• Independent analysis shows this approach has failed, and that as a result, U.S. nuclear plants are not secure.

In a statement, Kevin Kamps—a radioactive waste specialist with Beyond Nuclear, which signed the letter to Biden—took aim at Holtec International, a U.S.-based company that owns a proposed New Mexico CISF, has handled spent fuel in Ukraine, and recently signed a contract to deploy small modular nuclear reactors in the war-torn country.

“Holtec’s performance in handling spent fuel has been abysmal in Ukraine and similarly abysmal in the United States,” said Kamps. “That’s one illustration among others that the problem is not limited to Ukraine, and that U.S. nuclear plants are subject to security threats we need to start addressing.”

NEIS director Dave Kraft asked, “What sense does it make to send tens of millions of dollars to Ukraine to enhance security and safety, when our own 92 operating reactors and 90,000 tons of high-level radioactive wastes are not secure?”

“What sense does it make to sprinkle the next-generation micro- and mini-nuke reactors around the nation and the world, boasting they can be mobile on flatbed trucks or housed in factories or Walmarts, when it is daily demonstrated that silent drones are capable of turning heavily armored tanks and military vehicles into shredded heaps of burning metal?” he added. “This is the real world nuclear power now exists in, and this administration is not prepared to provide the safety and security necessary for it to survive.”………………………………. more

May 27, 2023 Posted by | safety, USA | Leave a comment

Ukraine: Why Negotiations Are the Only Rational Option in the Face of Climate Chaos and Nuclear Dangers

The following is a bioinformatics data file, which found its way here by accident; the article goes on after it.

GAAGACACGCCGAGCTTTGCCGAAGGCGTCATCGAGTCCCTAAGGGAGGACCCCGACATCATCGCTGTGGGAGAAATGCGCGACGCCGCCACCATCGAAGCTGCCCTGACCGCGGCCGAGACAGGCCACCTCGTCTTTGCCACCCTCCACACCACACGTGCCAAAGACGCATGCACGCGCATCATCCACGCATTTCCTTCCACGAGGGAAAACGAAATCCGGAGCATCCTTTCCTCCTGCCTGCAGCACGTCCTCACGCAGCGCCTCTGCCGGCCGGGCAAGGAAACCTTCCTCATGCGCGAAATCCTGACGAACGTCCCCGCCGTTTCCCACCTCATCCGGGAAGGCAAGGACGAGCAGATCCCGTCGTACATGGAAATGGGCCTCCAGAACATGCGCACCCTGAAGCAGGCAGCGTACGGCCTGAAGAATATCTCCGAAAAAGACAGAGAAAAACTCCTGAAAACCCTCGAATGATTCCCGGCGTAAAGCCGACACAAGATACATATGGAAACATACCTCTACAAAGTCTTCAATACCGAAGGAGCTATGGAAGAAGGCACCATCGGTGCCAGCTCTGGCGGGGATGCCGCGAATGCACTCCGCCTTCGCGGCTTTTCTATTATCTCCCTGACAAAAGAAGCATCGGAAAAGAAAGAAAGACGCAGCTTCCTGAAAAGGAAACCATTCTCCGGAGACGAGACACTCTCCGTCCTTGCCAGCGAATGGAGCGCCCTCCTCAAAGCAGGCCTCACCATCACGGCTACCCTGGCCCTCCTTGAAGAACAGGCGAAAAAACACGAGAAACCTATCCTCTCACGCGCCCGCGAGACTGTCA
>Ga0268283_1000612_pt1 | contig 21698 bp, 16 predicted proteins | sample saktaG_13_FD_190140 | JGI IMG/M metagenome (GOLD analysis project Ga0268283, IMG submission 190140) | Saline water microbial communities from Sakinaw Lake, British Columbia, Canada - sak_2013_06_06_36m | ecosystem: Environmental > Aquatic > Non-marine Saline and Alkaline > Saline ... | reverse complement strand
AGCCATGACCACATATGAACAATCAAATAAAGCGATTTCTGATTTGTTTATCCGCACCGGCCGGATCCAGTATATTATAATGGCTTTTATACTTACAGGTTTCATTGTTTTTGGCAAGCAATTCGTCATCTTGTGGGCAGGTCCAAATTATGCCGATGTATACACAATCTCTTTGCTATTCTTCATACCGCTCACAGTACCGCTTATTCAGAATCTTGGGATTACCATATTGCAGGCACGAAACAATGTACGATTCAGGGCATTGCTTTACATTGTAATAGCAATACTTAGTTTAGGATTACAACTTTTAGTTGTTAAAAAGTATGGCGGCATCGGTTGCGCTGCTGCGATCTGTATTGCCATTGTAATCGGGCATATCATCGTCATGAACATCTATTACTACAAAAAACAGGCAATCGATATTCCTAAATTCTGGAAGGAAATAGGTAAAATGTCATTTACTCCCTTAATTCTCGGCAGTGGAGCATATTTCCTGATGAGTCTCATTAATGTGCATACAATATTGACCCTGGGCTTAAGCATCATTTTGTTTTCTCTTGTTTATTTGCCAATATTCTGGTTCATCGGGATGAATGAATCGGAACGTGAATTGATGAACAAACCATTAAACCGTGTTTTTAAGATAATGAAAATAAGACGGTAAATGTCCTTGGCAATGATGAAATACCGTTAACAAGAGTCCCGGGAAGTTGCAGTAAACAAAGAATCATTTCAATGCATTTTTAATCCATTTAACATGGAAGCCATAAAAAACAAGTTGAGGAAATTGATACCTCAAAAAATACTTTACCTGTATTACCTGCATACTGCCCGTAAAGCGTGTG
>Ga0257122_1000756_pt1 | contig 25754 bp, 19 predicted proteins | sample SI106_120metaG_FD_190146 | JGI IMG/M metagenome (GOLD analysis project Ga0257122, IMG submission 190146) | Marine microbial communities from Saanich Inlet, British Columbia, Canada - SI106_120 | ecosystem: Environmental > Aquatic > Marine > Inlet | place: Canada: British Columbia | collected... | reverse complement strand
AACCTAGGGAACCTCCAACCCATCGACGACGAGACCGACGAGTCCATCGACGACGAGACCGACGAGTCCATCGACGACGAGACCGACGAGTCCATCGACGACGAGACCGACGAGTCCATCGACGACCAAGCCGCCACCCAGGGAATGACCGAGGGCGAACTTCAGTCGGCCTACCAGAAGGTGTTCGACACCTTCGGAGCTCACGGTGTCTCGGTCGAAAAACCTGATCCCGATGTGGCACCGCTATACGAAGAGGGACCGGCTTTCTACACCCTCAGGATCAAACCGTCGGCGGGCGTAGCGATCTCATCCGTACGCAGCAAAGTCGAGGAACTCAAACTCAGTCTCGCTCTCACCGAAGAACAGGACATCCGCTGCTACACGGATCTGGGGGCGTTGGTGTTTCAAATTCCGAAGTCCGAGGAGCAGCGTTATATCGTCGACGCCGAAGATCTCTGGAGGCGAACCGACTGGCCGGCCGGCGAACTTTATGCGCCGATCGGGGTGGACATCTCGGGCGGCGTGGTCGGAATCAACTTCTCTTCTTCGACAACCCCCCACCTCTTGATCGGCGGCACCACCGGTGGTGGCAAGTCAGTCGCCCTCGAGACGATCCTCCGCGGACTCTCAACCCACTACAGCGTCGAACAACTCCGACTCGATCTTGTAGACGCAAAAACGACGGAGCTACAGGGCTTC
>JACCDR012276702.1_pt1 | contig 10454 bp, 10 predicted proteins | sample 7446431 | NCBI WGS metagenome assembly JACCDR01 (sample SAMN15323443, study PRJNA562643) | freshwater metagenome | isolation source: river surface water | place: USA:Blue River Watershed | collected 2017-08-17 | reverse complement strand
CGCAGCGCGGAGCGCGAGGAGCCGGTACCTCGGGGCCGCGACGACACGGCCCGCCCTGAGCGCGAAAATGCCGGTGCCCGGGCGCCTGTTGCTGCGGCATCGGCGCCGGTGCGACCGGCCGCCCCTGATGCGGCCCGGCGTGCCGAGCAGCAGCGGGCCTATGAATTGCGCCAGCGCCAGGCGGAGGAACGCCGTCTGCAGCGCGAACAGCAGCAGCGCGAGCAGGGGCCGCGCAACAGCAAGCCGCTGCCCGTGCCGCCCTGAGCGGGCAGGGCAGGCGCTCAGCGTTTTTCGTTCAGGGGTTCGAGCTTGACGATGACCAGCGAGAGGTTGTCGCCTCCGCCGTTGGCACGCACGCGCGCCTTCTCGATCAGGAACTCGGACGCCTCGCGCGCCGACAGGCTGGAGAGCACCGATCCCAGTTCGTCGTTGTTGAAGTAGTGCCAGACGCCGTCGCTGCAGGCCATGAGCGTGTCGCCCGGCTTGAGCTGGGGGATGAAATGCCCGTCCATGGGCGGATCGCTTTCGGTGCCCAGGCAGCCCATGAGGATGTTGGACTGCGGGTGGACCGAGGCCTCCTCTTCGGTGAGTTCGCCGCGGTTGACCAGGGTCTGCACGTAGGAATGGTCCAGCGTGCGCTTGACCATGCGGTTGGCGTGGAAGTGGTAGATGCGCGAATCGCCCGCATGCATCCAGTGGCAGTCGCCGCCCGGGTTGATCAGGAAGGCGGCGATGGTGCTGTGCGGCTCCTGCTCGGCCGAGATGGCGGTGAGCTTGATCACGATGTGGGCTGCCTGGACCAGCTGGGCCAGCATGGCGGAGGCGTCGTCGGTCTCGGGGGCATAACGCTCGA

By Fabian Scheidler / Original to ScheerPost 26 May 23

The Pentagon Leaks have shown that, from the U.S. military’s perspective, the confrontation between Russia and Ukraine has reached a stalemate. Neither side can win in the foreseeable future, according to the assessment. Senior military leaders, such as General Mark Milley, chairman of the Joint Chiefs of Staff, had said so publicly before. This makes negotiations, as difficult as they may be, the only rational option. For a continuation of the war under these conditions would lead to endless bloodshed, to a new Verdun, without achieving the restoration of Ukrainian territory. At the same time, nuclear escalation would become increasingly likely. 

Any ethically sound position in such a conflict must weigh the risks and sacrifices to be made for a goal against what can realistically be achieved. Yet even the question of how many people in Ukraine should die in order to shift the future course of the border by how many kilometers is considered cynical and lacking in solidarity by many who loudly pose as friends of Ukraine. But isn’t it, on the contrary, cynical not to ask this very question in the current situation? After all, those who die are Ukrainians and Russian soldiers, not those who muse in Berlin or Washington about war aims and noble principles. And those affected in Ukraine themselves currently have no opportunity to express their views on the matter by voting. …………………………………………………………………..

Geopolitical and ecological tipping points

The question, which kind of ethics we choose, goes far beyond the consequences of war in the narrower sense and relates to the entire global situation. The world faces a whole series of dangerous tipping points, both geopolitical and ecological. For one thing, a lasting new bloc confrontation greatly increases the risk of nuclear war. Even a “limited” nuclear exchange would lead globally to a nuclear winter and wipe out a large part of humanity. For this reason alone, diplomacy based on an ethics of responsibility is the only rational option.